Mortgage Rates

Interest applies to any debt, and mortgages are no exception. The mortgage rate is the rate of interest applied to your loan by the lender. All lenders offer different rates.

Interest is essentially the cost of loaning money. The rate of interest determines the size of that cost. The lower the rate, the smaller the cost to you.

Mortgage rates available to the public are based on what the lenders themselves have paid for the funds, and the biggest source of funds is the Bank of England. This is why the rate at which the Bank of England charges is known as the ‘Base Rate’.

Mortgage Product Borrowing Rate
Buy to Let From 3.69%
Let to Buy From 4.29%
First Time Buyer From 4.09%
Commercial From 7.99%
Subprime From 5.25%
Equity Release From 5.74%

The Mortgage Rate will affect how much money you end up paying back in total and will also affect your monthly mortgage repayments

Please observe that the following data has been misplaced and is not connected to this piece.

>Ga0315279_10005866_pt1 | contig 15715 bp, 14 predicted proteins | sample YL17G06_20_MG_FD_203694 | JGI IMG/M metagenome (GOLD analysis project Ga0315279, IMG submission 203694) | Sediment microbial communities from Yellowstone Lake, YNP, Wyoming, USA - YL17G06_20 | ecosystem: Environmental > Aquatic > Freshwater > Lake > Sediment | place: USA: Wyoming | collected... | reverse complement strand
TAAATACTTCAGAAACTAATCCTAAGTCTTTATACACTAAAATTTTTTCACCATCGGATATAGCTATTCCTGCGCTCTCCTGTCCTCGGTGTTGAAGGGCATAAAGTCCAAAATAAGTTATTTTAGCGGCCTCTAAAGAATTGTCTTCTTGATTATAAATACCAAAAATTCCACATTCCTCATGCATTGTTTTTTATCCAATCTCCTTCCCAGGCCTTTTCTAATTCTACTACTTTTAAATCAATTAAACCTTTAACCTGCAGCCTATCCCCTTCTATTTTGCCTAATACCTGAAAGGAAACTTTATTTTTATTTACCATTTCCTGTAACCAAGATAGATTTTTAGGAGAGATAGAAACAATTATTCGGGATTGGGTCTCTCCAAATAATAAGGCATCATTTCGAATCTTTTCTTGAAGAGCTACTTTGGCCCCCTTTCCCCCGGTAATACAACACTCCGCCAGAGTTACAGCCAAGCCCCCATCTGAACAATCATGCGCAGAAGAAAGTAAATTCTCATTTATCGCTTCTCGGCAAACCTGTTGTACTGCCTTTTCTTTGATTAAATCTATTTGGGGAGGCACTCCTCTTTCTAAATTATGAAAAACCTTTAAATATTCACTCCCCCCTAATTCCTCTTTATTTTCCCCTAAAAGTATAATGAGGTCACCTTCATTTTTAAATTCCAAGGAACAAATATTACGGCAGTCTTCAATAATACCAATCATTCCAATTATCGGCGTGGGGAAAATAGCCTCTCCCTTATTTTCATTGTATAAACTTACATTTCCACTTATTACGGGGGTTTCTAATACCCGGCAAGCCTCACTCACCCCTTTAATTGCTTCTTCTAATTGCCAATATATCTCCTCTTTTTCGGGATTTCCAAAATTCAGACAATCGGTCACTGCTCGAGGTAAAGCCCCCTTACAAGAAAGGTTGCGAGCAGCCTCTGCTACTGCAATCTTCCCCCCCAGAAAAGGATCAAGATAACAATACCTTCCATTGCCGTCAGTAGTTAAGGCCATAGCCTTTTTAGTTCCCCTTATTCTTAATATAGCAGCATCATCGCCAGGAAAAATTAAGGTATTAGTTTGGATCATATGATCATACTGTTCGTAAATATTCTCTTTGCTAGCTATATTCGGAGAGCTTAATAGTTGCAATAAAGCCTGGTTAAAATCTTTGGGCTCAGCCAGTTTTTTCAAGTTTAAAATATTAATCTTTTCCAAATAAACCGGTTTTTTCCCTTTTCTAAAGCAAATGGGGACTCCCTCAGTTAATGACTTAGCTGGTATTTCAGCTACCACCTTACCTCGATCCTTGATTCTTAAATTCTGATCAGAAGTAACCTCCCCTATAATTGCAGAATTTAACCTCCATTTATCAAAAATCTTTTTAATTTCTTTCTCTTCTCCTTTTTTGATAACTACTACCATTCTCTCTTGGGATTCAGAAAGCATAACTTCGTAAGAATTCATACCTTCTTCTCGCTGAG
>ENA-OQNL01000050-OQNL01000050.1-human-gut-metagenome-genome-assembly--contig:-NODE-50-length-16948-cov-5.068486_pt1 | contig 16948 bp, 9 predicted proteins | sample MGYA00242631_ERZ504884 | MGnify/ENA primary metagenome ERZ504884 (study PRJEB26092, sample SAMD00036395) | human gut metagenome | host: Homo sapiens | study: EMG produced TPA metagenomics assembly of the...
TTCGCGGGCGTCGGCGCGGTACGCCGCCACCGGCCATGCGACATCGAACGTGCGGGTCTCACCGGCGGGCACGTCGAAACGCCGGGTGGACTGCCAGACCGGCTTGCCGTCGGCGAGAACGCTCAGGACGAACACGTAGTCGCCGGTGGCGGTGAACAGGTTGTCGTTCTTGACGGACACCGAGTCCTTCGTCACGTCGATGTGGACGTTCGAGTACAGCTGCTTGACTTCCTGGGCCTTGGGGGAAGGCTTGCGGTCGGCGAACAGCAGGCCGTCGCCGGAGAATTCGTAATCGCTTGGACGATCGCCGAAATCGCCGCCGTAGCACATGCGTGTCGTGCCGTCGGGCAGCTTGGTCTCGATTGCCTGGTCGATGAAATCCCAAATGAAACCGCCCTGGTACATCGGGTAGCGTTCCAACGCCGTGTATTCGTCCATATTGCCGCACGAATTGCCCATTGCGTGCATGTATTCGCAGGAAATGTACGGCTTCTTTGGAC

Your rate affects your mortgage as follows;

Capital = The mortgage funds you have borrowed.

Interest = The extra cost added to borrowing capital.

Interest Rate = The size of the interest cost.

There are two types of mortgage rates: fixed rates and variable rates.

Fixed Rate: You lock in an agreed rate for an agreed term, for example, 1.8% for three years; as a result, your monthly repayments remain the same for this period of time. The benefit of this scenario is that you can budget for your payments. It is also favourable if you think rates are likely to increase.

Variable Rate: Your interest rate fluctuates in accordance with the base rate, and therefore so do your repayments. The obvious advantage here is that if the rate falls, then your repayments drop, but conversely, if the rate increases, your repayments increase.

Use our mortgage calculator to get an indication of costs and mortgage rates.